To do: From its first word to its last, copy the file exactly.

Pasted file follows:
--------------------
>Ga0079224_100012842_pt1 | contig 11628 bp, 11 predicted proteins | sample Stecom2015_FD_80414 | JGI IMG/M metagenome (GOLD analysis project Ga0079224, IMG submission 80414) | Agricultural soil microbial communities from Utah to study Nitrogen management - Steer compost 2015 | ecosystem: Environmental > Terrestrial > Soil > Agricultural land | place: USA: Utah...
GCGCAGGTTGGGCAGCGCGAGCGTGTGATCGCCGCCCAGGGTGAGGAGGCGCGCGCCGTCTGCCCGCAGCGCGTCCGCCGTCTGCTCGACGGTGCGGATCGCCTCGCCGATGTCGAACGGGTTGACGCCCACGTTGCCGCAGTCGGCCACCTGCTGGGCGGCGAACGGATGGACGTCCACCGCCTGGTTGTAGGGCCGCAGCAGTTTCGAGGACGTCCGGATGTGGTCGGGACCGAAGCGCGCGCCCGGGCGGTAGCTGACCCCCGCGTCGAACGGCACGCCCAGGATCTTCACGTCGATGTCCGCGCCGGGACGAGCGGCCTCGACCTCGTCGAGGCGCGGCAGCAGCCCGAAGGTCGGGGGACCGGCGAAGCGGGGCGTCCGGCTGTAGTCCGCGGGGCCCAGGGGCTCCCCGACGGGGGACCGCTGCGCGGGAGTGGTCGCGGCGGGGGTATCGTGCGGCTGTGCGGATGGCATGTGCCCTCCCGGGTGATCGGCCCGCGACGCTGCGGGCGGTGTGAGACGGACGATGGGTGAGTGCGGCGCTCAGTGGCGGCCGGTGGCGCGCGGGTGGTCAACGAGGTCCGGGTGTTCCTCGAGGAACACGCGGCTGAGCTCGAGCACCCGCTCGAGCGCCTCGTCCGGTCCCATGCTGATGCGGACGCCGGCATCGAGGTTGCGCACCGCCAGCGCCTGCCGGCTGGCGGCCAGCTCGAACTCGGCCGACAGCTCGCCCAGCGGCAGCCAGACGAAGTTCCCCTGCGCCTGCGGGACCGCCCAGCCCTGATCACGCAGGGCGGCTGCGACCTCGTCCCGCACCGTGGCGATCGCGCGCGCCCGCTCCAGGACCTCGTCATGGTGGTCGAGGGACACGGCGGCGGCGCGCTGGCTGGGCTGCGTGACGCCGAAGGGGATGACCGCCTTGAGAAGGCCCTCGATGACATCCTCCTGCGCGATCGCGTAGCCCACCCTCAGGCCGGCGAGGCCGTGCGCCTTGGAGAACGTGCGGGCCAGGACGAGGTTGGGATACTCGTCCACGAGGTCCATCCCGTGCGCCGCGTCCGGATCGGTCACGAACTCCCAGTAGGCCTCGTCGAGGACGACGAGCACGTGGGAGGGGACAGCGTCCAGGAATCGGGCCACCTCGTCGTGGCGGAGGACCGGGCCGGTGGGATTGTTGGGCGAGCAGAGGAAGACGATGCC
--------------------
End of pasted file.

>Ga0079224_100012842_pt1 | contig 11628 bp, 11 predicted proteins | sample Stecom2015_FD_80414 | JGI IMG/M metagenome (GOLD analysis project Ga0079224, IMG submission 80414) | Agricultural soil microbial communities from Utah to study Nitrogen management - Steer compost 2015 | ecosystem: Environmental > Terrestrial > Soil > Agricultural land | place: USA: Utah...
GCGCAGGTTGGGCAGCGCGAGCGTGTGATCGCCGCCCAGGGTGAGGAGGCGCGCGCCGTCTGCCCGCAGCGCGTCCGCCGTCTGCTCGACGGTGCGGATCGCCTCGCCGATGTCGAACGGGTTGACGCCCACGTTGCCGCAGTCGGCCACCTGCTGGGCGGCGAACGGATGGACGTCCACCGCCTGGTTGTAGGGCCGCAGCAGTTTCGAGGACGTCCGGATGTGGTCGGGACCGAAGCGCGCGCCCGGGCGGTAGCTGACCCCCGCGTCGAACGGCACGCCCAGGATCTTCACGTCGATGTCCGCGCCGGGACGAGCGGCCTCGACCTCGTCGAGGCGCGGCAGCAGCCCGAAGGTCGGGGGACCGGCGAAGCGGGGCGTCCGGCTGTAGTCCGCGGGGCCCAGGGGCTCCCCGACGGGGGACCGCTGCGCGGGAGTGGTCGCGGCGGGGGTATCGTGCGGCTGTGCGGATGGCATGTGCCCTCCCGGGTGATCGGCCCGCGACGCTGCGGGCGGTGTGAGACGGACGATGGGTGAGTGCGGCGCTCAGTGGCGGCCGGTGGCGCGCGGGTGGTCAACGAGGTCCGGGTGTTCCTCGAGGAACACGCGGCTGAGCTCGAGCACCCGCTCGAGCGCCTCGTCCGGTCCCATGCTGATGCGGACGCCGGCATCGAGGTTGCGCACCGCCAGCGCCTGCCGGCTGGCGGCCAGCTCGAACTCGGCCGACAGCTCGCCCAGCGGCAGCCAGACGAAGTTCCCCTGCGCCTGCGGGACCGCCCAGCCCTGATCACGCAGGGCGGCTGCGACCTCGTCCCGCACCGTGGCGATCGCGCGCGCCCGCTCCAGGACCTCGTCATGGTGGTCGAGGGACACGGCGGCGGCGCGCTGGCTGGGCTGCGTGACGCCGAAGGGGATGACCGCCTTGAGAAGGCCCTCGATGACATCCTCCTGCGCGATCGCGTAGCCCACCCTCAGGCCGGCGAGGCCGTGCGCCTTGGAGAACGTGCGGGCCAGGACGAGGTTGGGATACTCGTCCACGAGGTCCATCCCGTGCGCCGCGTCCGGATCGGTCACGAACTCCCAGTAGGCCTCGTCGAGGACGACGAGCACGTGGGAGGGGACAGCGTCCAGGAATCGGGCCACCTCGTCGTGGCGGAGGACCGGGCCGGTGGGATTGTTGGGCGAGCAGAGGAAGACGATGCC